As Trump vows TPP withdrawal, Japam, China Stepping in

Even as U.S. President-elect Donald Trump said in a video message that his administration will pull out of the trade deal, Japan on Tuesday reaffirmed its commitment to the Trans Pacific Partnership (TPP).

The trade pact was meant to solidify the U.S.’s presence in what is considered by many American companies as the most economically dynamic part in the world and was a centerpiece of the Obama administration’s “pivot” towards Asia.

“I’m going to issue a notification of intent to withdraw from the Trans-Pacific Partnership, a potential disaster for our country. Instead, we will negotiate fair bilateral trade deals that bring jobs and industry back onto American shores,” said Trump.

The partnership would be “meaningless” without the U.S., said Japanese Prime Minister Shinzo Abe in Buenos Aires on Monday and Trump’s announcement came even as these comments were made by the Japanese Prime Minister.

The country (Japan) plans to lobby other signatories to the pact. He added that he had no comments on Trump’s statement, Japan’s chief cabinet secretary Yoshihide Suga told a news conference in Tokyo on Tuesday. He added that he had no comments on Trump’s statement.

He Weiwen, vice president of think tank Center for China and Globalization suggested that a good opportunity for China to push its own deals such as the Regional Comprehensive Economic Partnership (RCEP) has been provided by a refusal by the U.S. to join the TPP.

“We have been spending efforts for years to get (RCEO) done by end of this year or next. It is an important pathway to the larger arrangement of the FTAAP (Free Trade Area of the Asia-Pacific),” he told the media, even as he stressed the important of consultation and stability between the U.S. and China.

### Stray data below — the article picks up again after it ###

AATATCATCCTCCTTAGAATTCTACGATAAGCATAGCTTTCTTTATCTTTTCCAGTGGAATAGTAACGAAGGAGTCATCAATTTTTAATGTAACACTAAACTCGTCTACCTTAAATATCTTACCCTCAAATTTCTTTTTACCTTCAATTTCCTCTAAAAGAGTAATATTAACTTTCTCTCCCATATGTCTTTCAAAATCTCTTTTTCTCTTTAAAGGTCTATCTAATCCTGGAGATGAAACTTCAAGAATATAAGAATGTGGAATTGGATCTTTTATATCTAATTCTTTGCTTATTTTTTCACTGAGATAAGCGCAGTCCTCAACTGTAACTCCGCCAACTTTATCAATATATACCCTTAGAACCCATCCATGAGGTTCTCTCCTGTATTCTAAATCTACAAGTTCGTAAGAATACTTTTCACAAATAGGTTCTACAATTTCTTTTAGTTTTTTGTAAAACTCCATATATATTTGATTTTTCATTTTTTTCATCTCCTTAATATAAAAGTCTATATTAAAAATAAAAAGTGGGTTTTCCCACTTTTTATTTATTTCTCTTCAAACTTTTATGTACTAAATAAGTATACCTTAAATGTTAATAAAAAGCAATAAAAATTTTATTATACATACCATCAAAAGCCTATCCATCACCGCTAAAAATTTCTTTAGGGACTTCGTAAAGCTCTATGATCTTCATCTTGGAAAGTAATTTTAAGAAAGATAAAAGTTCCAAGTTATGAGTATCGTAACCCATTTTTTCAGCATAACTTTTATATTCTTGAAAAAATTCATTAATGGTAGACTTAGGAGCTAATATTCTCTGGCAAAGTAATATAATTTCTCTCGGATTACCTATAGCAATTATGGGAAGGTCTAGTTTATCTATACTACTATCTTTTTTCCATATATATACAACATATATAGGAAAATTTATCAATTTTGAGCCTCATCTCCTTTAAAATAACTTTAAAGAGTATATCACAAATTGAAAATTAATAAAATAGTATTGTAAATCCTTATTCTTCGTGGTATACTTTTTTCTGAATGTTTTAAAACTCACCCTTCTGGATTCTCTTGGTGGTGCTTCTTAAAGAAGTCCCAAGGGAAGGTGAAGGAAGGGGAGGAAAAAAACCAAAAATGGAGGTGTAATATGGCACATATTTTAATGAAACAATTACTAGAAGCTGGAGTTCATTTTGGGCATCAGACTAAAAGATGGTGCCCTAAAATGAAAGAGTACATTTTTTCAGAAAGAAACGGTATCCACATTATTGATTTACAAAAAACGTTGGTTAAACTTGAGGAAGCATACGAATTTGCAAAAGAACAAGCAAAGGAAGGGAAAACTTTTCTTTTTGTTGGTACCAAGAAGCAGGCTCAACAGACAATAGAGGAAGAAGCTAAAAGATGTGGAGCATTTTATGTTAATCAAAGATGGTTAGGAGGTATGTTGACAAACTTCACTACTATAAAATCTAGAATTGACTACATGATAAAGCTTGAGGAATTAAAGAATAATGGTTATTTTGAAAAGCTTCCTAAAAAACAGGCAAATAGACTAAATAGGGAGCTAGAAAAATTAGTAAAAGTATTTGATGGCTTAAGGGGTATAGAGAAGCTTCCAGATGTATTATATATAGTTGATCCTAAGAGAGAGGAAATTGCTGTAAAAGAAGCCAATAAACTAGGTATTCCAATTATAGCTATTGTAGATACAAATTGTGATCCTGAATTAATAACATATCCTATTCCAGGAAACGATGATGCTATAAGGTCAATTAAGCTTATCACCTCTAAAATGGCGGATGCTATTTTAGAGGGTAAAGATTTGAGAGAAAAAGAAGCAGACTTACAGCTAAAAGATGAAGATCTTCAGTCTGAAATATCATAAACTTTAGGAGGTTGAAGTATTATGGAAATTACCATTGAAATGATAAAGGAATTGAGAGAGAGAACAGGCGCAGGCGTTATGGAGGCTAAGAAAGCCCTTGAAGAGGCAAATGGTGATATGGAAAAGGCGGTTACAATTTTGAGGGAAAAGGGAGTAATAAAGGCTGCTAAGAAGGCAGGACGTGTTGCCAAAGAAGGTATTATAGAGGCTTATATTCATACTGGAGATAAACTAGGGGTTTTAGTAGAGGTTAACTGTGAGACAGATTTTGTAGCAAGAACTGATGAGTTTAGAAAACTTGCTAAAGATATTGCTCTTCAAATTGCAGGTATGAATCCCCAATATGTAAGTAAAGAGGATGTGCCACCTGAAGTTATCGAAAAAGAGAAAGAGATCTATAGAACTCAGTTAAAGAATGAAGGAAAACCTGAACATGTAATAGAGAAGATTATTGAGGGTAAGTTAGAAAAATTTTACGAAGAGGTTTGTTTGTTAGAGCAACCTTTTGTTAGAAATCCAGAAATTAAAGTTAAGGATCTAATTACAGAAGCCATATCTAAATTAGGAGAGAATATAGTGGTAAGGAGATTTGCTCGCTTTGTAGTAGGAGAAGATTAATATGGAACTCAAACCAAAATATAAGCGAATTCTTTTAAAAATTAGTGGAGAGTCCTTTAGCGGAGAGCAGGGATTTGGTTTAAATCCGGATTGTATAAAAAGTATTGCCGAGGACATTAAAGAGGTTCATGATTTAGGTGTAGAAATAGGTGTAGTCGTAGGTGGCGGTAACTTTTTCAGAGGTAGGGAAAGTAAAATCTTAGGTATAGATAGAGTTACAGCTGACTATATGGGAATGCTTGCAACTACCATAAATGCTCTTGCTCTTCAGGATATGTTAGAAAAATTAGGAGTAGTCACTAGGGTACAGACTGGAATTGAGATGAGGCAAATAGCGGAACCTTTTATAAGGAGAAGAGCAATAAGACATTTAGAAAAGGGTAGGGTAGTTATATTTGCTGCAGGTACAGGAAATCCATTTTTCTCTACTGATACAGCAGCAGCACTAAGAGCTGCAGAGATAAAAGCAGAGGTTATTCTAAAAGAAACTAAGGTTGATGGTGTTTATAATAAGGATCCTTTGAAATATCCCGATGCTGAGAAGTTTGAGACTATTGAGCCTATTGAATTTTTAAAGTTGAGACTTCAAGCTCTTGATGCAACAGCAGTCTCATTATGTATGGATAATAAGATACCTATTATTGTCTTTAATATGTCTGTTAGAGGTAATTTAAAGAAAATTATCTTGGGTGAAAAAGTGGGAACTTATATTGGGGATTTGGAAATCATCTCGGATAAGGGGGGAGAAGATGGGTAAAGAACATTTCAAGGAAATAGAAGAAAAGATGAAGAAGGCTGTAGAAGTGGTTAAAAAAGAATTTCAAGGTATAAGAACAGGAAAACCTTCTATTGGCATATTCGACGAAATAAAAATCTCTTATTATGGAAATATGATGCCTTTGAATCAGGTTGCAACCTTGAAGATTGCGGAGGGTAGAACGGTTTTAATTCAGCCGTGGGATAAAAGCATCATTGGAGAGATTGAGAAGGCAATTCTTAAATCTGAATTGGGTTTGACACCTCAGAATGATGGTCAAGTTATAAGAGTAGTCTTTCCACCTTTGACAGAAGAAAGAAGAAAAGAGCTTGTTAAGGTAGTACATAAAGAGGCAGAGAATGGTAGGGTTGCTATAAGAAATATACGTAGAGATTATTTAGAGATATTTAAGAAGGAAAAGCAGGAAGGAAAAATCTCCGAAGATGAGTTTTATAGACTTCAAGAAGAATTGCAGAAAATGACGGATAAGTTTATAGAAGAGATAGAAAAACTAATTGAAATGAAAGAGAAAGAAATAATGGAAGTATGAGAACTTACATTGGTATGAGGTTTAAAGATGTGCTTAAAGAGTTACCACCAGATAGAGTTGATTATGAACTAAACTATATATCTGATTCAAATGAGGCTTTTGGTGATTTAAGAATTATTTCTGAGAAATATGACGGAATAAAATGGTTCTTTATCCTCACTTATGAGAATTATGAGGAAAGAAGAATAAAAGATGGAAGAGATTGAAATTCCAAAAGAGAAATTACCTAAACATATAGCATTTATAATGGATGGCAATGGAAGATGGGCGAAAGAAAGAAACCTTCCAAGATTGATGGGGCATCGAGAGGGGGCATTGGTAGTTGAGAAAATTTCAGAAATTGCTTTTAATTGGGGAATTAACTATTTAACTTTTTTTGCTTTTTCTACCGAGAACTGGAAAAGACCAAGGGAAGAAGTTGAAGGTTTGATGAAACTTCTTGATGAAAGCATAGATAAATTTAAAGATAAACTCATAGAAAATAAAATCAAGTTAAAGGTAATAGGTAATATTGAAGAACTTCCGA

President Xi Jinping renewed calls for the FTAAP pact over the weekend at the APEC CEO Summit in Peru as Beijing pushed the FTAAP in 2014 as a framework for liberalizing Pacific Rim trade.

Ian Bremmer, president at Eurasia Group said that “China is the only game in town” for Asian countries even though RCEP’s standards are lower than those of TPP’s, that the U.S. was unable to get things done from one administration to the next.

Other soft power initiatives such as Xi’s global One Belt, One Road infrastructure plan and the Beijing-led Asian Infrastructure Investment Bank, which were aimed at cementing the country’s economic influence and China’s efforts to push trade pacts coincide with these soft power initiatives.

And as Xi indicated over the weekend in Peru, this meant that Communist China was now the flag-bearer for global free trade.

“This was not the shrinking violet ‘oh we are too poor, we don’t want to lead’ (China). This was China saying the U.S. is abdicating and we are prepared to do more in terms of international trade, in terms of infrastructure, writing checks,” said Bremmer, who was at the weekend APEC event.

(Adapted from Bloomberg)

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Categories: Economy & Finance, Geopolitics, Strategy

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